Buying Groceries in a Village with no Grocery Store

Getting your hands on your favorite groceries shouldn’t be so difficult, but then again there are lots of people that live out of town or don’t have access to all of their favorite products.

That is not my problem.

My new challenge is living on an island miles and miles from other villages with only a plane to get me to the next place and not having access to a grocery store.

When I made the decision to look at Alaska as a possible new home, I imagined that I wouldn’t have the same fresh fruit and vegetables that seemed to grace my plate in Brazil. Heck, even in my home state of Minnesota the winter produce section is expensive and poor quality. I’m used to that. I am not used to the lack of access to a grocery store at all, however.

While we do have a convenience store that sells soda, junk food, and occasionally has fruit or frozen pizzas; to get groceries, I will have to use a couple of mail order services or call in an order to a larger village’s grocery store. All of my goods will then take a plane ride to get to me.

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For produce, I have chosen a company that delivers a box of fresh fruits and vegetables once a week to the village. I am only ordering a box every other week, but nevertheless the packages from these farms are only delivered on Thursdays. The smallest and cheapest box is about $50.00 a delivery, which is one of the cheapest options that I have been able to find.

For fresh meat, dairy, and bread…I will start by picking some things up at a local grocery store in Kotzebue and carrying it with me on the short bush plane ride to my village. After having talked to some teachers at my school, a weekly grocery order from the Kotzebue grocery may be in order.

For canned/dry/baking goods, I will start with the flat rate boxes full of items that my mom and I picked up at our local Minnesota grocer (and from her pantry). When those items are gone, I will have the option to have her ship me more or to add it on to the ever expensive plane delivery grocery order I will make.

Fortunately Amazon Prime ships to Alaska for free (without the promise of two-day delivery), unfortunately they don’t ship pantry items or perishables. Sam’s Club ships around Alaska for a shipping fee, but many of their stores are among those listed to close. Costco is helpful if you can go there in person and pick up your years-supply of items, but also does not ship perishables. Walmart ships to my village, but the shipping and handling fee is about 25% that of the order (or so I was led to believe).

I’m hoping to get my hands on some local meat and fish! I’m eager to try the wild game of the Arctic region!

My biggest challenge will be fighting cravings when I don’t have access to items and making due with what I have until the next shipment arrives. The reality of the situation is that when I’m out of something, I’m out for the indefinite future. Shipments can often be delayed due to weather conditions or other factors, making quick delivery slightly unreliable. All in all, I’ll have to get creative…and learn how to do without.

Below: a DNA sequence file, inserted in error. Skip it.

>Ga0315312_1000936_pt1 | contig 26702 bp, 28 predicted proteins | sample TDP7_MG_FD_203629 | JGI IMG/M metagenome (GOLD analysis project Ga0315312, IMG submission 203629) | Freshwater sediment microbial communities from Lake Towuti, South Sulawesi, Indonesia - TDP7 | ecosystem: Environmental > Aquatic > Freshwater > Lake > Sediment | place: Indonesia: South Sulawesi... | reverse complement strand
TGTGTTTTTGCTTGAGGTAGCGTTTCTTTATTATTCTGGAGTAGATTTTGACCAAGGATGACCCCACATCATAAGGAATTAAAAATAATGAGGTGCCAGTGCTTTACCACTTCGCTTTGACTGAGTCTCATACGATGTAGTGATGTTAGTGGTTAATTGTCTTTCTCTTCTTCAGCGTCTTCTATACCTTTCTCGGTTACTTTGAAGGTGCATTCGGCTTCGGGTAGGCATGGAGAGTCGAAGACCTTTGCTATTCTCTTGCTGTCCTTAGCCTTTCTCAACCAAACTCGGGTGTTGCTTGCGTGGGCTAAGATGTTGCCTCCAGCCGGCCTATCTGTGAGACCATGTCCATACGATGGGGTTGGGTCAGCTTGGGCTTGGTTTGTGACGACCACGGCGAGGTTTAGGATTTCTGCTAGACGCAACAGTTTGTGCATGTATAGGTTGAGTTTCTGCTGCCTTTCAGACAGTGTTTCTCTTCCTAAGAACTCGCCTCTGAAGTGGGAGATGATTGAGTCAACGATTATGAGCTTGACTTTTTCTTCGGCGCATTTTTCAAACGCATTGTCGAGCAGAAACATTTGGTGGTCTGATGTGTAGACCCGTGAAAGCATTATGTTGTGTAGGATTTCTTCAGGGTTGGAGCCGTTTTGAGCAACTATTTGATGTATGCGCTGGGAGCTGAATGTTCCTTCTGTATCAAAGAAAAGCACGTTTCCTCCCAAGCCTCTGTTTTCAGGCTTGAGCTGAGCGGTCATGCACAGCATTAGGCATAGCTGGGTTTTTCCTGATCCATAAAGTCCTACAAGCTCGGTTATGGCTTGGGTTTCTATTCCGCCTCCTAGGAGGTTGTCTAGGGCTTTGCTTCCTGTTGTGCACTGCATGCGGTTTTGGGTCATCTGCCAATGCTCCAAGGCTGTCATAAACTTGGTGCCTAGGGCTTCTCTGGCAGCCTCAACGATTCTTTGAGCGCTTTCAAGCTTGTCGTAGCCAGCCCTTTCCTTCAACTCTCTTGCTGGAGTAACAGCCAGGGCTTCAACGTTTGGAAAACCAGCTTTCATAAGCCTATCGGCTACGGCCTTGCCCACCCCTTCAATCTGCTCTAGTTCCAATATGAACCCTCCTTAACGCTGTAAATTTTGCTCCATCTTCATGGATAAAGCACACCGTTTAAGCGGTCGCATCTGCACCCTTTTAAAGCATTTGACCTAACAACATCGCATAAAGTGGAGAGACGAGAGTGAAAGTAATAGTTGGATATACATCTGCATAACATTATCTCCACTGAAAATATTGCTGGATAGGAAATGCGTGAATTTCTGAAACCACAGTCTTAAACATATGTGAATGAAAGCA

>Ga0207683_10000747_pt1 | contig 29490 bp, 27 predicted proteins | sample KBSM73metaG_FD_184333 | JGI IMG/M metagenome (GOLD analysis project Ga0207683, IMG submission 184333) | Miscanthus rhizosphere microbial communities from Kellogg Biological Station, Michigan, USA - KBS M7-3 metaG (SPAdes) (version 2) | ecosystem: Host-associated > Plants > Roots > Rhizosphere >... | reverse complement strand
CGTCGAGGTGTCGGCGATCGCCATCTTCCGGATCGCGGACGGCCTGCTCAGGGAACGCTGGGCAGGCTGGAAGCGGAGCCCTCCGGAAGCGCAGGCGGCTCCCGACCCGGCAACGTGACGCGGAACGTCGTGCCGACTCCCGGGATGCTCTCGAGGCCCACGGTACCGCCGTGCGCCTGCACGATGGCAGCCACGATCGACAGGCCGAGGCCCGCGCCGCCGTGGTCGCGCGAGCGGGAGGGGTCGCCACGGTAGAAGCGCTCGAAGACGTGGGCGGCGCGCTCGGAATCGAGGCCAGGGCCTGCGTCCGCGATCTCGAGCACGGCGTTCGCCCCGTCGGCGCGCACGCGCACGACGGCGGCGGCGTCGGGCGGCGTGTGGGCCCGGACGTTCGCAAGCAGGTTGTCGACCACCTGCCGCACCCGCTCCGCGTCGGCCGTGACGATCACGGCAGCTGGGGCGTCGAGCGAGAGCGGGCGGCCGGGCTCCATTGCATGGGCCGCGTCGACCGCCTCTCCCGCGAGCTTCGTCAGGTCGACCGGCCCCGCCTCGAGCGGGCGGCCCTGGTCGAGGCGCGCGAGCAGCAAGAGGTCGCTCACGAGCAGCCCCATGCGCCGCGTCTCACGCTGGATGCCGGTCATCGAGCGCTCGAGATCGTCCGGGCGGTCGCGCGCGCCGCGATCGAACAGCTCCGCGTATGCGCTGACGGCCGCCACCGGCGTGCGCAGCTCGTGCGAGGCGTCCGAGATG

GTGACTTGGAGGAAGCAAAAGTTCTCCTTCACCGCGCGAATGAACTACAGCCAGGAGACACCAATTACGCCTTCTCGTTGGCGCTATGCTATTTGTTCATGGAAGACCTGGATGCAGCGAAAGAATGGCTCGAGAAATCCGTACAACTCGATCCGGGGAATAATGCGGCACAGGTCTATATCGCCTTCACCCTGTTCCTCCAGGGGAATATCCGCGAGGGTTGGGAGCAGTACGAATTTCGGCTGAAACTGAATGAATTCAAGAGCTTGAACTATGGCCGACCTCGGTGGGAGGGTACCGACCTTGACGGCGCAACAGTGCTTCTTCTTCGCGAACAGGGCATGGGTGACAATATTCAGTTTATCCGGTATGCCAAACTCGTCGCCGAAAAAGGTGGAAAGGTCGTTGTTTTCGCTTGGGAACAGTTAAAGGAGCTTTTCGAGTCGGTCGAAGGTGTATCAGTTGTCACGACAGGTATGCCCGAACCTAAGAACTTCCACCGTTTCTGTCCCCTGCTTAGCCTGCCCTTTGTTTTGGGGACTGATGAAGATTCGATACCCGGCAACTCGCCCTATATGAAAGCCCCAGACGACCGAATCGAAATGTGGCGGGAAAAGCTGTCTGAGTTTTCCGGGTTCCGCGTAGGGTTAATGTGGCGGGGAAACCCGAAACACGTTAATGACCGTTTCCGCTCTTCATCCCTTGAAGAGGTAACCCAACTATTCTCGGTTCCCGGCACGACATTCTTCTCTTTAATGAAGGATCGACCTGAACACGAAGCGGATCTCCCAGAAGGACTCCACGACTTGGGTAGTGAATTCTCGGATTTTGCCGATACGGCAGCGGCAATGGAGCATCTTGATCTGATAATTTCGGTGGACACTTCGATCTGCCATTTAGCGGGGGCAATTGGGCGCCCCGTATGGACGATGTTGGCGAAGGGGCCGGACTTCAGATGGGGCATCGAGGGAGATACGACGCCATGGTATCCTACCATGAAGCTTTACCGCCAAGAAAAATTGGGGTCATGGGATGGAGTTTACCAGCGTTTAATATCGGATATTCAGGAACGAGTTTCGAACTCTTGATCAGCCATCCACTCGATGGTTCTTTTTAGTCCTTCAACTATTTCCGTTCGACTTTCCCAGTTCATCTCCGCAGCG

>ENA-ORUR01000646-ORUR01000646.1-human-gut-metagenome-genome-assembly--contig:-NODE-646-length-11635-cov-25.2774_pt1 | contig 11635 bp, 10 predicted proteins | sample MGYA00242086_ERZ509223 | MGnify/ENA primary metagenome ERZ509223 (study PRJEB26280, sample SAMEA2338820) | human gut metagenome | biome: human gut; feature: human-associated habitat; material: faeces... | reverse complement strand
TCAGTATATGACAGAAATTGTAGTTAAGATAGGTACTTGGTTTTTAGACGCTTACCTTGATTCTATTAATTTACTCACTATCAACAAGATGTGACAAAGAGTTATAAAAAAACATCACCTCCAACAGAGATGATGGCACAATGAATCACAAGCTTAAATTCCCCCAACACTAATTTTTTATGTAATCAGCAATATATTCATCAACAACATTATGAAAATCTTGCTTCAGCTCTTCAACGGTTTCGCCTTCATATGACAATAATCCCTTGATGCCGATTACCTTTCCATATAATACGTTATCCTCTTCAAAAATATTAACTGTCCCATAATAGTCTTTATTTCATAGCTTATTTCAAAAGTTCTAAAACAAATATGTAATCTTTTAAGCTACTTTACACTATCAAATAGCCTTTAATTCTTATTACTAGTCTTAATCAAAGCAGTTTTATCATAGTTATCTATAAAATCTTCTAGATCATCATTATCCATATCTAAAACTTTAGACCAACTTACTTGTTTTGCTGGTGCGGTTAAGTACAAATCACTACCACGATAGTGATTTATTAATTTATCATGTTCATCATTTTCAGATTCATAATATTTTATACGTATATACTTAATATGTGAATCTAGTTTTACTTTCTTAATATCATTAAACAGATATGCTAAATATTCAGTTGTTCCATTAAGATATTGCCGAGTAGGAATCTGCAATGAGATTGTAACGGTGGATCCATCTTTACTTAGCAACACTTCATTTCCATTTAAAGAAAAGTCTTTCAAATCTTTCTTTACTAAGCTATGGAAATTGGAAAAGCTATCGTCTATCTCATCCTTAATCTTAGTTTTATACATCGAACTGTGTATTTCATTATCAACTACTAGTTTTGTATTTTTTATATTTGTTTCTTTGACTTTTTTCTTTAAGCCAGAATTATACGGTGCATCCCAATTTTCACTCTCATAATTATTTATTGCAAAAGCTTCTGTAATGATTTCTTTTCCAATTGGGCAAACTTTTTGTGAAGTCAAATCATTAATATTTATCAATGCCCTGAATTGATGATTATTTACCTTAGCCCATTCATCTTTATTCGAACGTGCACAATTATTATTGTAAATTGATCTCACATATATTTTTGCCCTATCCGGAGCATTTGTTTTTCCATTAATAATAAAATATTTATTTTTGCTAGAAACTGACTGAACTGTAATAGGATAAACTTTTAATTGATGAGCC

Stay tuned for grocery prices as I start refreshing my initial stock.

Coming soon:

Packing and shipping stuff so that I can be an adult when I arrive.

The actual journey.

Disclaimer: I may have misspoke on a lot of things because I have not yet been to Alaska or Kivalina. This was all information that received through conversations with educators in the area. I’ll be able to validate these claims soon, hopefully!


4 thoughts on “Buying Groceries in a Village with no Grocery Store

  1. Fred Meyer is awesome for bush orders – they pack boxes with reflective bubblewrap, and I’ve seen them pack fragile produce in little cardboard boxes for added protection. I try to do a bush order once every few months, and it’s very possible to make that work. Cabbages, brussels sprouts, carrots and other root vegetables will all keep in a refrigerator for much longer than you would think. The dry goods aren’t too tough once you get used to it. Good luck.

    Liked by 1 person

    1. Thank you so much! I had been given their names but haven’t looked too much into them because I’ll be back in the lower 48 in May, but I definitely will check them out!

      It’ll be a little adjustment, but I’m excited!!!

      Feel free to send any other pieces of advice now way!! (I’ve loved reading about some of your adventures!)


      1. Thanks!

        I don’t know much about the situation in Kivalina, but it’s always good to buy what you can from the local store – even at outrageous prices – just to be neighborly and bump into folks in a non-school setting. I buy a lot of eggs when they’re available, and I always wonder what people think – like “does this lady eat nothing but eggs?”

        Liked by 1 person

      2. I love that advice!!!!! I never thought of buying items in town as being a part of the community, but those moments are so nice! You’re right!

        Buy all the eggs! Haha I have a feeling that will be me with certain items!!!

        Liked by 1 person

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